Wisdom Teeth: What to Do When They Cause Problems
Wisdom teeth are notorious for causing problems. Also referred to as third molars, they’re found in the very back of the mouth, near the entrance to the throat, and are typically the last of the 32 adult teeth to erupt. The problem is, most people don’t have enough space to accommodate a third set of molars, so they rarely erupt properly and become functional teeth.
Instead of developing into normal, healthy teeth, wisdom teeth often become impacted, or stuck, partially below the gumline. Even when they erupt fully, they rarely come in straight and, more often than not, they wind up crowding the other teeth.
When to Have Wisdom Teeth Removed
Most people develop their third molars between the ages of 17 and 25, so it’s best to have them removed during early adulthood. Problems with third molars are common enough that some oral surgeons recommend removing them before they even erupt. However, some patients elect not to have their wisdom teeth removed, preferring to take a wait-and-see approach.
No matter how patients feel about wisdom tooth removal, some circumstances require extracting one or more third molars. If a wisdom tooth becomes impacted, it can lead to serious secondary problems with infections and crowding. Removing these problematic third molars in advance can help to prevent:
Impacted or only partially erupted wisdom teeth create a breeding ground for bacteria. Gum infections can lead to pain, swelling, problems with swallowing, and difficulty chewing.
Cysts are fluid-filled sacs that develop inside a patient’s jawbone as a result of wisdom tooth impaction. Over time, they can expand, damaging adjacent parts of the jawbone and nearby teeth.
Crowding of Other Teeth
Most people don’t have enough room in their mouths for wisdom teeth. Even when they erupt properly and come in straight, they can crowd other teeth throughout the mouth, making it harder for patients to keep them clean.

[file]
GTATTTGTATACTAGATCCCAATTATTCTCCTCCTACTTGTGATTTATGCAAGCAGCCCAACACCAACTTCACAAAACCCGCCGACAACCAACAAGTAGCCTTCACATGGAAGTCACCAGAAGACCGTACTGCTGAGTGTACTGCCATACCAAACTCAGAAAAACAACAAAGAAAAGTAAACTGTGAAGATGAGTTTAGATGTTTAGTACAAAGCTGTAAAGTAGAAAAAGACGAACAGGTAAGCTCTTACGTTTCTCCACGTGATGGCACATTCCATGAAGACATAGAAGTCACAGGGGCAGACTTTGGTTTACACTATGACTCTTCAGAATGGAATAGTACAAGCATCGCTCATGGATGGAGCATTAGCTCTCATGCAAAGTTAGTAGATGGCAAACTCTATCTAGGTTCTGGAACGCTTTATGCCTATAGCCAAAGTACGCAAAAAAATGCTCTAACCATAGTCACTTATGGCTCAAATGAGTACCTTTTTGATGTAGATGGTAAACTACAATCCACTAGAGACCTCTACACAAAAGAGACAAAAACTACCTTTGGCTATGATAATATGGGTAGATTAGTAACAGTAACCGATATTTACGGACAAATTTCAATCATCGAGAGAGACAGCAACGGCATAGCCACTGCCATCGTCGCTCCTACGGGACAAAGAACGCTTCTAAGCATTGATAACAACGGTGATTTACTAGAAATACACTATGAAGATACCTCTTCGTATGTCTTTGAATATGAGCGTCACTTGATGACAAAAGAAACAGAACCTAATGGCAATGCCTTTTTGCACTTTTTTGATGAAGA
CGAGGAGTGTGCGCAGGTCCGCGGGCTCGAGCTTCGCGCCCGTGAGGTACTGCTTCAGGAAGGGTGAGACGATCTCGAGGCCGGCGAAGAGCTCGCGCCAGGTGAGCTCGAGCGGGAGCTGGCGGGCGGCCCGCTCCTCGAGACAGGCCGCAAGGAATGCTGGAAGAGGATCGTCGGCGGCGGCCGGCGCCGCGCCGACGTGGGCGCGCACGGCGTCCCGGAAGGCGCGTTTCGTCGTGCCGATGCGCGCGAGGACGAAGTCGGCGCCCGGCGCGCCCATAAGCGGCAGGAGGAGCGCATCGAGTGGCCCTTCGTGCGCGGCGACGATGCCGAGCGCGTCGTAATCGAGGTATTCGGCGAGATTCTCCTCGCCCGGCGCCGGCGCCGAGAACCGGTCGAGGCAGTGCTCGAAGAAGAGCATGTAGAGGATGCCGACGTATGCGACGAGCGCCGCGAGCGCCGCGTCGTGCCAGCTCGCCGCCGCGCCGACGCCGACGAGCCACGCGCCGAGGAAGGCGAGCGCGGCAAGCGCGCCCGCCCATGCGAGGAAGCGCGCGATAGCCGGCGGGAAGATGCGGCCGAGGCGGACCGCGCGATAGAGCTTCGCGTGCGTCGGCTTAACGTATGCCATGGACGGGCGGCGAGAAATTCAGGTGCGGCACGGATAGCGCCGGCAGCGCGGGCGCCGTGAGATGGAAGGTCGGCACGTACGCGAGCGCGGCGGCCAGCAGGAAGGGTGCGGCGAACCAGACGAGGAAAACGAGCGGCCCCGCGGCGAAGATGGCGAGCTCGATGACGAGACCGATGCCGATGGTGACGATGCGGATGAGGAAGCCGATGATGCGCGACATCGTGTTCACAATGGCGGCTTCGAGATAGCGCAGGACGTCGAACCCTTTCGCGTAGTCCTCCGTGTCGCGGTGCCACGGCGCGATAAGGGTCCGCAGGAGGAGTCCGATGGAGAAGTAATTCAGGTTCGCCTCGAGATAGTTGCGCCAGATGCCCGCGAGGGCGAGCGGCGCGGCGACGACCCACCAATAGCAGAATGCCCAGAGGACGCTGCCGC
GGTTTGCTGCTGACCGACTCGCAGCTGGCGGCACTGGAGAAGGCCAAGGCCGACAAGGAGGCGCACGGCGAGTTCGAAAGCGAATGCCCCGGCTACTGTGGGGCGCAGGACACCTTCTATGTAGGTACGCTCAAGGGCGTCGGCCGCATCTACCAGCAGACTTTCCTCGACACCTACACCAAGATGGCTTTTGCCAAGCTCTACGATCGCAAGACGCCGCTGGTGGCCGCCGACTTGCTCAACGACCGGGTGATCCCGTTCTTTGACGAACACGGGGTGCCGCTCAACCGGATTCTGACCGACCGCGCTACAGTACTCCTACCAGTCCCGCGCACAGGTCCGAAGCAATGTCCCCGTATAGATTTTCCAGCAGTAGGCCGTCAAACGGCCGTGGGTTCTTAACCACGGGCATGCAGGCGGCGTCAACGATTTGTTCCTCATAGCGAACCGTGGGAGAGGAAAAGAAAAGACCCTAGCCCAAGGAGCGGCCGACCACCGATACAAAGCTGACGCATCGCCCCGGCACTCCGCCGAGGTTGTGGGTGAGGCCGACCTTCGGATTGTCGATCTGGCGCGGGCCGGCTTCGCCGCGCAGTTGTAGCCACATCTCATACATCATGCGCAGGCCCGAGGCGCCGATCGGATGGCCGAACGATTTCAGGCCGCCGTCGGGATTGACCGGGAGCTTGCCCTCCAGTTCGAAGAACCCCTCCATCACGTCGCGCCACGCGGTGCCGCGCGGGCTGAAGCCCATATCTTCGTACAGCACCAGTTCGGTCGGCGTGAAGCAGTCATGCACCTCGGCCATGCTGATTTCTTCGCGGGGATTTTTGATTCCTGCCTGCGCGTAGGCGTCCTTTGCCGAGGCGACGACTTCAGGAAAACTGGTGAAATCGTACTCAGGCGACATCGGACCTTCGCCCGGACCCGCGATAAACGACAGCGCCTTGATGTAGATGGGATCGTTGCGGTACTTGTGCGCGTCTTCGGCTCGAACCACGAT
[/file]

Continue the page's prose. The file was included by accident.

How to Prepare for the Appointment
The first step is to schedule a consultation with an oral surgeon who can perform the wisdom tooth extraction. During this consultation, the surgeon will explain the procedure and patients will have a chance to ask any questions they may have.
It’s important to avoid eating or drinking for at least six hours before the appointment if a general anesthetic or sedative will be used. Patients should still take prescription medications. However, consuming foods or liquids before undergoing anesthesia can increase the risk of complications. Patients who do not need conscious sedation or general anesthesia don’t need to avoid food and drinks.
On the day of the surgery, most patients take medications to minimize pain and swelling. Even if they do not plan to be sedated, patients should still bring a parent or another responsible adult to the appointment. Most extractions take only 30 to 60 minutes, at which point the patient will be able to go home to recover.
What to Expect During Recovery
Once the local anesthesia wears off, patients may experience pain, swelling, and discomfort. Most of the time, these post-operative symptoms can be managed using over-the-counter anti-inflammatories like Ibuprofen, but patients may also be prescribed other painkillers, especially following more complex wisdom tooth surgeries. Here’s what to expect during each stage of the recovery process:
- First day: blood clots will form